• make these bombs for themselves The U.S. Atomic Energy Act (1946; in effect 1 Jan. 1947) restricted the exchange of information on atomic energy, thus reducing Anglo-American cooperation, even though Roosevelt and Churchill had agreed on it. On 8 January 1947 Attlee and his cabinet secretly authorized the manufacture of a British atomic bomb. The first British atomic test was on 3 October 1952. The Soviets exploded their first atomic bomb on 29 August 1949. They had been working separately on a bomb and accelerated their programme after Potsdam.
  • control of the international authority The Atomic Development Authority. See Papers 70, B85; 73, C48.02; and 74, C47.12; where Russell discusses this. See also a previous annotation [in Volume 24] to “Control of Atomic Energy” where the Lilienthal plan is explained.
  • League of Nations Although the United Nations did not come into existence until 24 October 1945, the founding San Francisco Conference had been over since 25 June and the Charter signed on the 26th. Russell, critical of the veto power on the Security Council, appears here to dismiss the U.N.

Textual Notes

The links in the textual notes are to the green reading from Russell’s text as it appears in the first line of the display when the link is followed.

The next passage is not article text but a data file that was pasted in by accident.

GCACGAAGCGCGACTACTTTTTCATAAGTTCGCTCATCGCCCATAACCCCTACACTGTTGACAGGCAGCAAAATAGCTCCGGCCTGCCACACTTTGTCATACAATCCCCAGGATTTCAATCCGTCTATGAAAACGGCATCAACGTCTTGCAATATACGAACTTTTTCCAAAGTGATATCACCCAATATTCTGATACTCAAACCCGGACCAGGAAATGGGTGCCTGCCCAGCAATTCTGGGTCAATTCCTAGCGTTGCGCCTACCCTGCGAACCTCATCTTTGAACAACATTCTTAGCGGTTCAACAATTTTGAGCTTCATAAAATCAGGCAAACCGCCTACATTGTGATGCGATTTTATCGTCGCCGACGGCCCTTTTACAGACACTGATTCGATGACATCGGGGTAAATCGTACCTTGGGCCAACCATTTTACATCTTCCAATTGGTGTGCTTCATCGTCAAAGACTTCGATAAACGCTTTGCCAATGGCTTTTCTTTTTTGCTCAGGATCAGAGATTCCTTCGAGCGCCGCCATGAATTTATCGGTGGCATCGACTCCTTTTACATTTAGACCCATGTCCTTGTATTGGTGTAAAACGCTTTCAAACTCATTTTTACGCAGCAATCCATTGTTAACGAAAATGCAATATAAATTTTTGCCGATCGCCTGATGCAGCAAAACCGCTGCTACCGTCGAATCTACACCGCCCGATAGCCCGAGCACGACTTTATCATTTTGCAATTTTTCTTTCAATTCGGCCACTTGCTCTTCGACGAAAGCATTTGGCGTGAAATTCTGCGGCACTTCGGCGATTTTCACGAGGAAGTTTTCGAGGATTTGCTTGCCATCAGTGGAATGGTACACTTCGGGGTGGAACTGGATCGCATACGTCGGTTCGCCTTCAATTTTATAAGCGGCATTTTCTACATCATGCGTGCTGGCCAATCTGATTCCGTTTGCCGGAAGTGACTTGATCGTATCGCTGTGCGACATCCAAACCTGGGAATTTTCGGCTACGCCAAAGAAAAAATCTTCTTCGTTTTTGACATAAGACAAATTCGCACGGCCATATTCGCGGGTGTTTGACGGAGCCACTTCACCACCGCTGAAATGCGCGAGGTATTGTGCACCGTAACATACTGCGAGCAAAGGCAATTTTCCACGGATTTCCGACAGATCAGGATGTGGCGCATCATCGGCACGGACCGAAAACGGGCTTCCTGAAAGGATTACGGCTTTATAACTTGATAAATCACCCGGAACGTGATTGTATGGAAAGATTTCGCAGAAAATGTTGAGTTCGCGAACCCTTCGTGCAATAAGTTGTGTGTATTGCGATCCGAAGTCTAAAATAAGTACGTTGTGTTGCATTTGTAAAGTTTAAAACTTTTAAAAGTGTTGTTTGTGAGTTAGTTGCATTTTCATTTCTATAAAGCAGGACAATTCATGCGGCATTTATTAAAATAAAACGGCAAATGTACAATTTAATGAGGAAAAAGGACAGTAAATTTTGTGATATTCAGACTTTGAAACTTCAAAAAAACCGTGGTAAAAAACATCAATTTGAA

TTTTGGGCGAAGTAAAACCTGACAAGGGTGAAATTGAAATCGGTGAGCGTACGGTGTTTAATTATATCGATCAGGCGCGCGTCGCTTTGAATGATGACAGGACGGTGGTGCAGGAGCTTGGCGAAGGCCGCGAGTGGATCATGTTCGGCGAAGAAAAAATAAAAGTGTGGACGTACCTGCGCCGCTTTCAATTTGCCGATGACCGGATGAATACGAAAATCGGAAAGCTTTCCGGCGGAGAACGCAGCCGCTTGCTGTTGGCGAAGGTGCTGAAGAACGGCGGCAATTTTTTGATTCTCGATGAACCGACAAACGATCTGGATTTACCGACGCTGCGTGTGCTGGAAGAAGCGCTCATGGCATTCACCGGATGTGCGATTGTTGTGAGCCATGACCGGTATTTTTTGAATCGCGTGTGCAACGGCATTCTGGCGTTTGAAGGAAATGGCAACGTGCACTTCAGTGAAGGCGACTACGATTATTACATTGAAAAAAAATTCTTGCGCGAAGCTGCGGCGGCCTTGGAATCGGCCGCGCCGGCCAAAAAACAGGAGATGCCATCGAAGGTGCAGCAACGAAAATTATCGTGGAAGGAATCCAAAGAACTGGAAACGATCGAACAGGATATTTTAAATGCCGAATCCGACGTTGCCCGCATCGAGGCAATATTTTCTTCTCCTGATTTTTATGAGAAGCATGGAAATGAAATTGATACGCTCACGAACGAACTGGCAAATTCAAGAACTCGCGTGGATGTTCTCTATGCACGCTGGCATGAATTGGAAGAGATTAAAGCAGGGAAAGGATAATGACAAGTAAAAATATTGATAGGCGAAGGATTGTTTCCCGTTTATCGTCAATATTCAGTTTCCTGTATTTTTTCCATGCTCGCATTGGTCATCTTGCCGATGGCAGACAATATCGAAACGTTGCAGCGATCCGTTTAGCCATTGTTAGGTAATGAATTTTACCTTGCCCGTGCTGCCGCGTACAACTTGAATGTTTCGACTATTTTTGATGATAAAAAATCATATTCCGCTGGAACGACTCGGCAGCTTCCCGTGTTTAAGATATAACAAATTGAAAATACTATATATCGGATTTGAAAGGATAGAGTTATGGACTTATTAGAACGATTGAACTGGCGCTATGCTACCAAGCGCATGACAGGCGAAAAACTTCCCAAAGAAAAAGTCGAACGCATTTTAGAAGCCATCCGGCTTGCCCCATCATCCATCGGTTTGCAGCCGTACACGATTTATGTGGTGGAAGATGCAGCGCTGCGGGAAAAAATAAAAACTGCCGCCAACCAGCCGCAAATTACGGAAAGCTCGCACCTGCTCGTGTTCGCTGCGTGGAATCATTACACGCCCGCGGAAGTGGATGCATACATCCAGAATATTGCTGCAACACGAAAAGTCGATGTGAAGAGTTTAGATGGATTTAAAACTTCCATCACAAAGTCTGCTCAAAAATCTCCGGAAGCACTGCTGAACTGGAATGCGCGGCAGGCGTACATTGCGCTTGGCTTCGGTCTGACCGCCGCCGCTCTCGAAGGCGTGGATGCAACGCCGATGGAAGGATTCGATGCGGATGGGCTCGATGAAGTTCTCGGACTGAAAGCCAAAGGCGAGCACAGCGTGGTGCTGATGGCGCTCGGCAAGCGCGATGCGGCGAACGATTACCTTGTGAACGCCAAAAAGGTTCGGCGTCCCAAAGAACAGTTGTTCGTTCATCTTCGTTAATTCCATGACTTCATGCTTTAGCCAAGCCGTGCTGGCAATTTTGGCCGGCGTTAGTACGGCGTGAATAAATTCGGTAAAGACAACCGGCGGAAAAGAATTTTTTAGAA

The manuscript (“CT”), titled “The Atomic Bomb”, is in the Emrys Hughes papers, National Library of Scotland (RA Rec. Acq. 840). It is foliated 1–8, measures [ask Scotland], and is written in ink. An editorial hand rewrote several of Russell’s words, in decipherment for the compositor. The same hand added fifteen paragraph breaks, which are ignored here. “45” is the publication in the Glasgow Forward, 39, no. 33 (18 Aug. 1945): 1, 3. It has six section heads, also ignored here as not authorial.

Bibliographical Index

Instead of page numbers, links are provided to the references to these citations.

  • Dower, John W., 1999. Embracing Defeat: Japan in the Wake of World War II. New York: W.W. Norton.
    Referred to: Headnote
  • Russell, Bertrand, 1923a. The ABC of Atoms. London: Kegan Paul, Trench, Trubner. (B&R A45)
    Referred to: atoms
  • Russell, Bertrand, 1949a. “The Bomb: Can Disaster Be Averted?”. Unpublished ms. RA1 220.019200.
    Referred to: The Bomb: Can
  • Stevenson, Michael D., 2011. “ ‘No Poverty, Much Comfort, Little Wealth’: Bertrand Russell’s 1935 Scandinavian Tour”. Russell, 31 (2011): 101–40.
    Referred to: Annotation
  • Weintraub, Stanley, 1995. The Last Great Victory: The End of World War II July/August 1945. New York: Dutton.
    Referred to: Headnote, surrender
  • Wells, H.G., 1914. “The War That Will End War”. The Daily News and Leader. London, 14 Aug.: p. 4.
    Referred to: Annotation
  • Wittner, Lawrence S., 1993. The Struggle against the Bomb. Vol. I: One World or None: A History of the World Nuclear Disarmament Movement through 1953. Stanford, Calif.: Stanford University Press.
    Referred to: Headnote, Wittner
  • Wood, Alan, 1957. Bertrand Russell, the Passionate Sceptic. London: George Allen & Unwin. (Russell’s Library)
    Referred to: atoms

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The text for this page was prepared at McMaster University.
Page maintained by K. Blackwell. Last updated 15 January 2014.
Russell Keyword: alembics